Texas Tells BlackRock to Kick Rocks

Published March 20, 2024

In yet another stunning blow to BlackRock and its dubious environmental, social, governance (ESG) scores agenda, Texas has officially divested $8.5 billion from the woke monster-asset management-company.

Specifically, the Texas Permanent School Fund, which oversees the $8.5 billion, told BlackRock it would terminate its relationship with the world’s largest asset management company due to BlackRock’s penchant for bullying and boycotting energy companies.

According to Texas Permanent School Fund chair Aaron Kinsey, “BlackRock’s dominant and persistent leadership in the ESG movement immeasurably damages our state’s oil and gas economy and the very companies that generate revenues for our PSF… The PSF will not stand idle as our financial future is attacked by Wall Street.”

Hallelujah! That is fantastic news for those of us who have been outraged with BlackRock’s behavior over the past few years.

In case you’ve been living under a rock, BlackRock is an extremely well-heeled (to the tune of $10 trillion in assets under management) and well-connected financial behemoth that has been running roughshod for far too long.

BlackRock, typically in cahoots with the other two gargantuan asset management firms Vanguard and State Street, wields immense power over the entire U.S. financial system. But, as you might expect, the Big Three are not always looking out for the best interests of everyday Americans. I know this is difficult to comprehend, but in most cases, the Big Three could not care less about Mainstreet America because they are much more enamored with pleasing Wall Street and their friends in even higher places.

Take ESG for example, which the Big Three have been all-in on for several years now. Without a doubt, ESG is unpopular among everyday Americans, who instinctively understand that ESG is not about saving the environment, stopping racism, or whatever social justice causes it claims to be in support of.

More accurately, it is about money and power. The Big Three are flush with cash, make no mistake. However, what they seek is unfettered power and control over the economy so that they can exert even more power and influence.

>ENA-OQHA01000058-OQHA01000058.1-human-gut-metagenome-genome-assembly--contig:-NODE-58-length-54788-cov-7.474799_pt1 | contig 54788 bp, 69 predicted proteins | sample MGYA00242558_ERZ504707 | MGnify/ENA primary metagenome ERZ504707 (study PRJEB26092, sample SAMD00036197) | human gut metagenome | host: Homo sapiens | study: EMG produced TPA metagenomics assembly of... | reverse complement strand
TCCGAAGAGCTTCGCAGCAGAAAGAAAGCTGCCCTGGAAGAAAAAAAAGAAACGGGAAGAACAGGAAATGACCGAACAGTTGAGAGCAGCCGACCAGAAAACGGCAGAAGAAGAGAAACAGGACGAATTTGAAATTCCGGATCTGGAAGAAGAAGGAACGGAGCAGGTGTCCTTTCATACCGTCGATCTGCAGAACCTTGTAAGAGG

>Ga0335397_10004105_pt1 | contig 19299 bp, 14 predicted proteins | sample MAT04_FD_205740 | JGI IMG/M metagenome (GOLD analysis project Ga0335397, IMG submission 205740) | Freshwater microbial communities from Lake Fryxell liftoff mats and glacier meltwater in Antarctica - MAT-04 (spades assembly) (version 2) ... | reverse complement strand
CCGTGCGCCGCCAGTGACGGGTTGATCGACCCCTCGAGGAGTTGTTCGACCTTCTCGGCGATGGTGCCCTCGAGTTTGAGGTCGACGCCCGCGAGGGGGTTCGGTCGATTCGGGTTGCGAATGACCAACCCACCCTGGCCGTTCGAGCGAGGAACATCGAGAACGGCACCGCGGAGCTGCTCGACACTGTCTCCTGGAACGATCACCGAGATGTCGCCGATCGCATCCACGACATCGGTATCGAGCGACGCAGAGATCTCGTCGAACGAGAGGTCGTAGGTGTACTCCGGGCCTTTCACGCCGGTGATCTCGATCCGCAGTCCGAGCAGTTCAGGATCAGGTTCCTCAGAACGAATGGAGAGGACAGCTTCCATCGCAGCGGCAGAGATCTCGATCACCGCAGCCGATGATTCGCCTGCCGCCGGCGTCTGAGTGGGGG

While some might dismiss this as conspiracy theory babbling, I think the evidence says otherwise.

Consider. Due to massive consolidation in the asset management world in recent years, the Big Three currently control more than $24 trillion in total assets under management. For context, the S&P 500, which encompasses the 500 largest corporations in the United States, has a total market capitalization of approximately $40 trillion.

So, the Big Three have such a large share of assets under management and the attendant shareholder voting rights that they can push corporations to pursue nebulous social justice causes at the expense of maximizing profits for everyday Americans. They can also push states, like Texas, to commit economic suicide by making it nearly impossible to invest in fossil fuel extraction, production, and distribution.

Here is the crux of the problem. By engaging in “stakeholder capitalism” and using ESG to shape how states and private companies operate, regardless of its impact on their bottom line, the Big Three are breaching their sacred fiduciary duty.

More importantly, they may be violating the law.

According to the U.S. Department of Labor, “The primary responsibility of fiduciaries is to run the plan solely in the interest of participants and beneficiaries and for the exclusive purpose of providing benefits and paying plan expenses. Fiduciaries must act prudently and must diversify the plan’s investments in order to minimize the risk of large losses.”

In other words, the Big Three are legally obligated to ensure that all funds under their management are invested so that they generate the highest possible return for shareholders. Moreover, they are verboten, by law, from using their clients’ funds to pursue anything other than the highest possible returns.

Has BlackRock shirked its fiduciary duty in favor of stakeholder capitalism and ESG scores? The state of Texas thinks so, and has responded accordingly.

Photo by World Economic Forum. Attribution-NonCommercial-ShareAlike 2.0 Generic.